The deaths are reported in the Washington FACE 2011 Work-Related Fatalities Report, and based on preliminary data. Researchers count only deaths from traumatic injuries or acute chemical exposures. Deaths due to illnesses related to work are not included in this report.
The report is compiled by the Fatality Assessment and Control Evaluation (FACE) program, which is managed by researchers with L&I’s Safety and Health Assessment and Research for Prevention (SHARP) program. FACE is part of a national program designed to identify and study workplace fatalities.
In recent years, Washington has averaged between 80 and 90 work-related deaths annually. The previous low was in 2009, when 65 workers died on the job. The 2011 report noted that fewer workers in the agriculture, forestry, fishing and manufacturing industries died on the job. There were also fewer incidents involving multiple victims.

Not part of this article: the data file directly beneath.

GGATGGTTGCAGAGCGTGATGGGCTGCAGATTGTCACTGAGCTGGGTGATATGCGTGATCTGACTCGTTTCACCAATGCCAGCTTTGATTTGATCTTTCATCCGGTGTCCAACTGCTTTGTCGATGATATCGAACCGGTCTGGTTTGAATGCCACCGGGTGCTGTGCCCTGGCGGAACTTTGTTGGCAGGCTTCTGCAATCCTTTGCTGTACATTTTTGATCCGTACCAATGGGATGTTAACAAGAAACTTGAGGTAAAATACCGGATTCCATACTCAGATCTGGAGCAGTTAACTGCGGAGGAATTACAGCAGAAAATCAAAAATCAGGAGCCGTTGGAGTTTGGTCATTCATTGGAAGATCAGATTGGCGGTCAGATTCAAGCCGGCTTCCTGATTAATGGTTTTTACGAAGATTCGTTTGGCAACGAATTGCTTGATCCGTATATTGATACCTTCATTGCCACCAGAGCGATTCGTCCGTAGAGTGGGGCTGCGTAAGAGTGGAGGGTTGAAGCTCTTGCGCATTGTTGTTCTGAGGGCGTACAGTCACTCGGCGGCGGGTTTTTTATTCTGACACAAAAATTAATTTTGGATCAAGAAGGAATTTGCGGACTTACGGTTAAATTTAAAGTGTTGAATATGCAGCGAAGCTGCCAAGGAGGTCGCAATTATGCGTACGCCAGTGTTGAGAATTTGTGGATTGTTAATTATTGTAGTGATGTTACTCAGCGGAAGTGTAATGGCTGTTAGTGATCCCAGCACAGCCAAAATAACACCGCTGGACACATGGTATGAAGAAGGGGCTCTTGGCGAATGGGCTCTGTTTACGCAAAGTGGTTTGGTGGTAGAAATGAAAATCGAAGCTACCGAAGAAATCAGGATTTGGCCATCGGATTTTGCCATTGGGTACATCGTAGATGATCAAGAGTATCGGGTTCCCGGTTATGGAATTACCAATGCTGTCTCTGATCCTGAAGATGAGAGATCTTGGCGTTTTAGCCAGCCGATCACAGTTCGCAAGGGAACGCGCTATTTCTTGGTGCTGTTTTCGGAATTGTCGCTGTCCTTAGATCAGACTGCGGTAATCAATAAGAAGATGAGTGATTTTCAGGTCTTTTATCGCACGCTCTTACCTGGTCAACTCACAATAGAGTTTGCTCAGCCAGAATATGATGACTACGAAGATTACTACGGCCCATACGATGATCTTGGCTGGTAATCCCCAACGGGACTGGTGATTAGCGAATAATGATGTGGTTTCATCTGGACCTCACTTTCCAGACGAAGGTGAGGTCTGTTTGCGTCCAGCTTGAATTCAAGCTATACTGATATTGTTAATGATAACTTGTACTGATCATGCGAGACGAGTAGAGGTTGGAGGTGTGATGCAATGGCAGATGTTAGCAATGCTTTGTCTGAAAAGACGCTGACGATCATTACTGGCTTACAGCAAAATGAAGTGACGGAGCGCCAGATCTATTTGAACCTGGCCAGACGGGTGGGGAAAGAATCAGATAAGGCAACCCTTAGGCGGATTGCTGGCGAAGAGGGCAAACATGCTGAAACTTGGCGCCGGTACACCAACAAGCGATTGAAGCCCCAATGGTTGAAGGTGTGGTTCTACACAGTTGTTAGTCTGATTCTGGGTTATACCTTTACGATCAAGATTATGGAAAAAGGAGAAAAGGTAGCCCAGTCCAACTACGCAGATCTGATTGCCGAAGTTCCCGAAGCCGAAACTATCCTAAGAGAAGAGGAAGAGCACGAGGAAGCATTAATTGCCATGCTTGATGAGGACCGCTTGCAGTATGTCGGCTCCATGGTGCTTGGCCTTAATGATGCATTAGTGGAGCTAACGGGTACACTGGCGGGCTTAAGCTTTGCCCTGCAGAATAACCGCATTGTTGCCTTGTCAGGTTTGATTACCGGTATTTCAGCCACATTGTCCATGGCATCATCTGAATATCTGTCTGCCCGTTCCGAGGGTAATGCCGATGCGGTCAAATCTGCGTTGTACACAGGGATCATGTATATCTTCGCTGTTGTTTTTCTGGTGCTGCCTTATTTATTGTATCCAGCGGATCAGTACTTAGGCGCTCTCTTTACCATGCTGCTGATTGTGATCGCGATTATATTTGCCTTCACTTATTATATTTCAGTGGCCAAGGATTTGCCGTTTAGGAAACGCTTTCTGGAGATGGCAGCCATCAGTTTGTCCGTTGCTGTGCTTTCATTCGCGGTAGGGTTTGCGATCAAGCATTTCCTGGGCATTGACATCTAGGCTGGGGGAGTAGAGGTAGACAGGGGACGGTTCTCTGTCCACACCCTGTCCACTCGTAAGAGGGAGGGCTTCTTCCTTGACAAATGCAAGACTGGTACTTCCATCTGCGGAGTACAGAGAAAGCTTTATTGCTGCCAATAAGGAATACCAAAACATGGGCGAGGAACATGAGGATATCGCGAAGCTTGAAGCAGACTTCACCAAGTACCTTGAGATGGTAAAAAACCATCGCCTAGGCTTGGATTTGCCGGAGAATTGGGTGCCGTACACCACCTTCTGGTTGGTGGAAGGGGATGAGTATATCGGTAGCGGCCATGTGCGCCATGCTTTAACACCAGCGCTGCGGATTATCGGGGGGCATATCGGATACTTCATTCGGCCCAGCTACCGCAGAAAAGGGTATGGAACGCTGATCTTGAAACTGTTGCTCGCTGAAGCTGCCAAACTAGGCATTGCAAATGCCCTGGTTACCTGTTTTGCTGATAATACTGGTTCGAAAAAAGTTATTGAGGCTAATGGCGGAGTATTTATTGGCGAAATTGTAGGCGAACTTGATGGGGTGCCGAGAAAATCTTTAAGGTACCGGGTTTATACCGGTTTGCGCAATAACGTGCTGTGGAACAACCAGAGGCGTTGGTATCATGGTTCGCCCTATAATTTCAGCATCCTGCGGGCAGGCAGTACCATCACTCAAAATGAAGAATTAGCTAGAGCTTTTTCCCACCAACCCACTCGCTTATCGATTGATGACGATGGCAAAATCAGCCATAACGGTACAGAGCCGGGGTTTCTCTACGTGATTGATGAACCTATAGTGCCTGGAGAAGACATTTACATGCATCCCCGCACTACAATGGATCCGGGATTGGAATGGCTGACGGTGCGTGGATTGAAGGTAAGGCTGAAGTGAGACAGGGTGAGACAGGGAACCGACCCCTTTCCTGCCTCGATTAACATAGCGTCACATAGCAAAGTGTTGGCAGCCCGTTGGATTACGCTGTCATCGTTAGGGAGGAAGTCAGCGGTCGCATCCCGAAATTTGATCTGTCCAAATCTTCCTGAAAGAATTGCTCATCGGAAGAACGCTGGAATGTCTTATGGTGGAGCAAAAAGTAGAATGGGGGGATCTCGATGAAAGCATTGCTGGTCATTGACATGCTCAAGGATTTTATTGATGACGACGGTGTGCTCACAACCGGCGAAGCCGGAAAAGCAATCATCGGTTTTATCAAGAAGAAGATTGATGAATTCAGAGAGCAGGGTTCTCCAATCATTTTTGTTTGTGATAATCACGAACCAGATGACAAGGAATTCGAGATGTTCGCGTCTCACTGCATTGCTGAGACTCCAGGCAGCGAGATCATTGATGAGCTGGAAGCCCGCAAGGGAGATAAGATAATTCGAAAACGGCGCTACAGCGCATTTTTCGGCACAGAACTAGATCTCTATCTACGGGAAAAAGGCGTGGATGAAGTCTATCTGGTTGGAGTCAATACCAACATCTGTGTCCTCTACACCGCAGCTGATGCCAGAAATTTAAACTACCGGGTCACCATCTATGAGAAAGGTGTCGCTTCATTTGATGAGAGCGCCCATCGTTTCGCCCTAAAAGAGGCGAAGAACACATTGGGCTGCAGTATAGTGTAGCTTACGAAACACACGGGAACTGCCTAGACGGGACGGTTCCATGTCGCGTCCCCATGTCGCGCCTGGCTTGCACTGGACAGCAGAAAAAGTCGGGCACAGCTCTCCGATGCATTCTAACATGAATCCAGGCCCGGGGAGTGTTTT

Researchers also noted:
- On-the-job motor vehicle accidents were the No. 1 cause of workplace fatalities in 2011 with 19 deaths, eight of which involved heavy or tractor-trailer truck drivers.
- Small businesses with 10 or fewer workers accounted for one-third of all workplace fatalities.
- The 50-59 age group of workers suffered the most deaths.
- Fatalities in the construction industry continued to remain low, with six deaths reported in 2011.